To dig into some of the main artifacts, I started to analyze Shellbags from each user to understand some basic every-day actions that may have been performed. This will identify any possible notable locations where the user been when using File Explorer, which may even include USB devices that may have been plugged in, or even zip files that could’ve been opened. An additional note was found at C:\Users\master\Desktop\Docs\README.txt as a result of looking at each user’s visited locations. This added to the timeline further of more suspicious activity.
With minimal signs of how the attacker got into the system, looking for suspicious executions was next. When looking for traces of execution, I often use an outwards-in approach by viewing system-wide artifacts first, and then attributing them to a specific user. I started out by looking at the Shimcache. After loading the SYSTEM hive into Eric Zimmerman’s Registry Explorer (thanks Eric!), sorting the entries by time, and focusing in on the narrowed-down time period, the following entries were listed:
When sorting through these logically at first, there was nothing suspicious that I noticed here. The first four entries look to be running the common tools one would see with VirtualBox’s Guest Additions. The fifth item in the list is Magnify.exe, the program launched when using the Magnifier Accessibility Feature. At first this file does not seem suspicious. However, when analyzing the Shimcache, it is important to understand what can be parsed. Part of each entry in the Shimcache contains the $STANDARD_INFORMATION last modified time of the target file (ref). When looking at Magnify, it shows this timestamp as 12/11/2015 7:18:54 PM. This time aligns perfectly within our suspected timeline as mentioned above — which is suspicious. This program is never modified through a Windows installation, but in this case it was modified. Worth a further look? I think so!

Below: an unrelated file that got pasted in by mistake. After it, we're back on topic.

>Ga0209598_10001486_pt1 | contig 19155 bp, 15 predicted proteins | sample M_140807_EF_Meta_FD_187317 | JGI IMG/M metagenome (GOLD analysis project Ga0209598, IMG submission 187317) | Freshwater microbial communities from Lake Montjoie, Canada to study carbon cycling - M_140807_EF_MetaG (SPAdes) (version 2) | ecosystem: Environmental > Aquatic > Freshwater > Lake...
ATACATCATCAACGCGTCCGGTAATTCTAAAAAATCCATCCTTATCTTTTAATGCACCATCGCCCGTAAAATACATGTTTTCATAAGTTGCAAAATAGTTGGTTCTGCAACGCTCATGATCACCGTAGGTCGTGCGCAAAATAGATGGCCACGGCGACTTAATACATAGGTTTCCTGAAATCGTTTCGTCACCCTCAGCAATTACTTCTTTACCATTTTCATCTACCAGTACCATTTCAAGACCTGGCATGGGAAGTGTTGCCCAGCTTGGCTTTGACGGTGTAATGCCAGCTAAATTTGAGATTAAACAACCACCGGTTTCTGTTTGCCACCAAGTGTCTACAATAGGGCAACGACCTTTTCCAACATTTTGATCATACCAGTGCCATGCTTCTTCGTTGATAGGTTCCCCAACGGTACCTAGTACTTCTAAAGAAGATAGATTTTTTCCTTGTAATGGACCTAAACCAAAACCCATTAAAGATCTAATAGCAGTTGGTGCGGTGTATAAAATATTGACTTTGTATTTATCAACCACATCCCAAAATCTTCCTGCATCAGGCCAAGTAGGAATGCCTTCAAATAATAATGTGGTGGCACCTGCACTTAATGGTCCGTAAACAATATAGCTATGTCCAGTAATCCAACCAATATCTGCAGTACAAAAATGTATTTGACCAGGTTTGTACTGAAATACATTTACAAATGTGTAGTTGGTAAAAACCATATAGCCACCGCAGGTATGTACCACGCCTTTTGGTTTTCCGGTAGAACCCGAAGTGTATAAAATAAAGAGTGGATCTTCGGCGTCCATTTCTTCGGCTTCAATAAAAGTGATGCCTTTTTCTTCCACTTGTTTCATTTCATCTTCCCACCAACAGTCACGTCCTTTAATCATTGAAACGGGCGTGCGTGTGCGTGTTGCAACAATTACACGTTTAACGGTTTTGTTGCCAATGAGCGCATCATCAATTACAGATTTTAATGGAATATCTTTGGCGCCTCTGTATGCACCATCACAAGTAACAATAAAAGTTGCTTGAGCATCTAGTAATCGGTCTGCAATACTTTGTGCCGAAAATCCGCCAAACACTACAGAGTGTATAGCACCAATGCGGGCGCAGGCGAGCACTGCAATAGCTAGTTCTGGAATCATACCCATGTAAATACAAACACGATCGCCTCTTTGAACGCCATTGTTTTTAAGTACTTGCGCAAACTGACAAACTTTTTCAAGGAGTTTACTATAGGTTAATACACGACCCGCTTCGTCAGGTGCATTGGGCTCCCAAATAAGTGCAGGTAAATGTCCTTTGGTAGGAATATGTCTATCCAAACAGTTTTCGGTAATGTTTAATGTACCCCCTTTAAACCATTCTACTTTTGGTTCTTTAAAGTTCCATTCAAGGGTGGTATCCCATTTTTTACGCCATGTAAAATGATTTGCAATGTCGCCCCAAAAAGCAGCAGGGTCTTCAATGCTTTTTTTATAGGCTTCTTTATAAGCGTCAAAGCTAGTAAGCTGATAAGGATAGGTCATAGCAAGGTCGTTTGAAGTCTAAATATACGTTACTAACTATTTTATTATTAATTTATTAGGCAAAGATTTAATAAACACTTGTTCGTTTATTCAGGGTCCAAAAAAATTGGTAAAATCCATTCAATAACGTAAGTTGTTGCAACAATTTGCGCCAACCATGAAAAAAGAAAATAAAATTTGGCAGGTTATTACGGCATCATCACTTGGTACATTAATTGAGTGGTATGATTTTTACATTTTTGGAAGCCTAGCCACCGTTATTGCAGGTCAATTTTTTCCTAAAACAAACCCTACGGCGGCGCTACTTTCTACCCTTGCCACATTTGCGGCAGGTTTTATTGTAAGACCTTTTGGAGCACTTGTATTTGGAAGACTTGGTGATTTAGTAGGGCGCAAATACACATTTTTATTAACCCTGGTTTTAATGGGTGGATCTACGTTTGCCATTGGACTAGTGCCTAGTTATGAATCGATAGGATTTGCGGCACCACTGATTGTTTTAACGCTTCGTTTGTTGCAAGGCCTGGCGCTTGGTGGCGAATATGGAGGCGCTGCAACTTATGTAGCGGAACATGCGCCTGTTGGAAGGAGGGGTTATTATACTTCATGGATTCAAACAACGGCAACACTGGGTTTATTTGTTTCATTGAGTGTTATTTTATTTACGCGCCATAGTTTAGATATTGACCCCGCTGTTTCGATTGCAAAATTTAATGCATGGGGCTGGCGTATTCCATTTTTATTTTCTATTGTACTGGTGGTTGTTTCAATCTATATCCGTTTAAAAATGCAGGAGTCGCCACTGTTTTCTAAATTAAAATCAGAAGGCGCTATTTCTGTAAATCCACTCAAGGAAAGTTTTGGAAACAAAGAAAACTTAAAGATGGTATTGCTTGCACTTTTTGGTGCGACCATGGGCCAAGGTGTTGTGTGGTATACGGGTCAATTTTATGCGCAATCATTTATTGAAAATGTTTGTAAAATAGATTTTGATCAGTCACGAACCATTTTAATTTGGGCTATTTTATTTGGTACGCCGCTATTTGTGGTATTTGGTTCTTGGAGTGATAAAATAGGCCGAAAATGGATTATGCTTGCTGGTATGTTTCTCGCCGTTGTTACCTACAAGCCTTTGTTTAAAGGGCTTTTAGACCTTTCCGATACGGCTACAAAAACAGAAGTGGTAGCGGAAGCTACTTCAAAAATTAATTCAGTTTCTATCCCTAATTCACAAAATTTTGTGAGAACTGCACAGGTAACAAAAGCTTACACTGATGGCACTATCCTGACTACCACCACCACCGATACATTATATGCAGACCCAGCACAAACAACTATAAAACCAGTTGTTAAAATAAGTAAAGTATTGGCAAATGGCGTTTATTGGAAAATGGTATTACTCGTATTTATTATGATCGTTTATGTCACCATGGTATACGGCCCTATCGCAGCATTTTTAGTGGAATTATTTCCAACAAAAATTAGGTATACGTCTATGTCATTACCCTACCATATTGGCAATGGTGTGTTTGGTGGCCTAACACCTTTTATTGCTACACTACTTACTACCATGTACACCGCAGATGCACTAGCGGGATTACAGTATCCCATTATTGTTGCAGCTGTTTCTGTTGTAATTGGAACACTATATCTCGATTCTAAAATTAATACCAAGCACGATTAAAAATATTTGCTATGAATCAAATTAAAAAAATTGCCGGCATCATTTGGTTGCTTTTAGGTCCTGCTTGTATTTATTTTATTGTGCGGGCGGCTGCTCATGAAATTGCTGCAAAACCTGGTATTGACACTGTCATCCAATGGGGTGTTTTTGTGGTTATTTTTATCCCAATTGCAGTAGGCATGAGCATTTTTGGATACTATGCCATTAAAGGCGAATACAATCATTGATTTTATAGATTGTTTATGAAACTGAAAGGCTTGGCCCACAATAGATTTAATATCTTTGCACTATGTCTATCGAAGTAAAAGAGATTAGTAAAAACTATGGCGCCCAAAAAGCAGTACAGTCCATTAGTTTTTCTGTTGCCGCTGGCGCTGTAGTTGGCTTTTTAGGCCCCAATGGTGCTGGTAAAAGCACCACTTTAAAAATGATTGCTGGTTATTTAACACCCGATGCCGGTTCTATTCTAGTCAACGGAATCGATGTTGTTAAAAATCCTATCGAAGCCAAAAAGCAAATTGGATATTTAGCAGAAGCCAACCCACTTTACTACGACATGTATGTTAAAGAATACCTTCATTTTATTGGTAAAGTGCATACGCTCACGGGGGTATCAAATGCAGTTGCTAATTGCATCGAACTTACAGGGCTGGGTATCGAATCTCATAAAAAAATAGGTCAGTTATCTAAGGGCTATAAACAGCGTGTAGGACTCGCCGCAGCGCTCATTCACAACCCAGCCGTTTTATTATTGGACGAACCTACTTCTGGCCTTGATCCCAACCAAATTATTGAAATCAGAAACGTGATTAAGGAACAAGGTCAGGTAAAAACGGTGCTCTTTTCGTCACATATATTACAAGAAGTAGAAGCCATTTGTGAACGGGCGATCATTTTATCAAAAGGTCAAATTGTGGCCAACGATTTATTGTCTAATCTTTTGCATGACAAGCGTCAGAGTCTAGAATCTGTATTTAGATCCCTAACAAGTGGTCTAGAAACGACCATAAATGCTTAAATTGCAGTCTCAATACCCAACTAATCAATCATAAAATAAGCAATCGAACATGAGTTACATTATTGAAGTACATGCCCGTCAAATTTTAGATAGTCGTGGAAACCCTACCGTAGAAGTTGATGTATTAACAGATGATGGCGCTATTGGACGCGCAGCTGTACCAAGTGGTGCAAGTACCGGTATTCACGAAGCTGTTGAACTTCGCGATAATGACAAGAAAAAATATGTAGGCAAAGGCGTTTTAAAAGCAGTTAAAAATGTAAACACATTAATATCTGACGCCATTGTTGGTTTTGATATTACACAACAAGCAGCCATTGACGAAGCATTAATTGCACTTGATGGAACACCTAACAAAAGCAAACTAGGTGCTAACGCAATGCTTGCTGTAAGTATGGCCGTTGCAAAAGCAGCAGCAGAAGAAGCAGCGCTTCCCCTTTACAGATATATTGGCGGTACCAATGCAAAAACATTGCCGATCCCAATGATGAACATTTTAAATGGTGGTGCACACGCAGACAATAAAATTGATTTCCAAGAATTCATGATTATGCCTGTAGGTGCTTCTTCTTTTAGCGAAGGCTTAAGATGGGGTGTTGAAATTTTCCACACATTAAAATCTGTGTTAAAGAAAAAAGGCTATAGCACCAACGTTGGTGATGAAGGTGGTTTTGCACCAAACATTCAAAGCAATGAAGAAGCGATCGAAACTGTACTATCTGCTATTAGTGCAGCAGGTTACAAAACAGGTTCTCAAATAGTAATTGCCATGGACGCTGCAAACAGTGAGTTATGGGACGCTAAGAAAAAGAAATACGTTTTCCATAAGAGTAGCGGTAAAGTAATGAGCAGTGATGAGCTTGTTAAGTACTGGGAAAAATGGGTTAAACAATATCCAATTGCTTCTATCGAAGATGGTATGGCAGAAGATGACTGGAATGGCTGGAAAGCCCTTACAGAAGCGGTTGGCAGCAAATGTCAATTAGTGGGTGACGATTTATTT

At first I thought this was going to be another investigative rabbit hole, so I extracted this file and put it into a virtual machine for further analysis. I generated an MD5 hash of Magnify.exe and ran it through VirusTotal to just get an idea of what I was looking at. Without having to upload the program to VT, it looks like it already scanned in the past, and returned clean results. However, the most interesting part of my results was the fact that this came back with a filename of cmd.exe. So at this point, I realized exactly what was going on. Magnify was a covert cmd executable!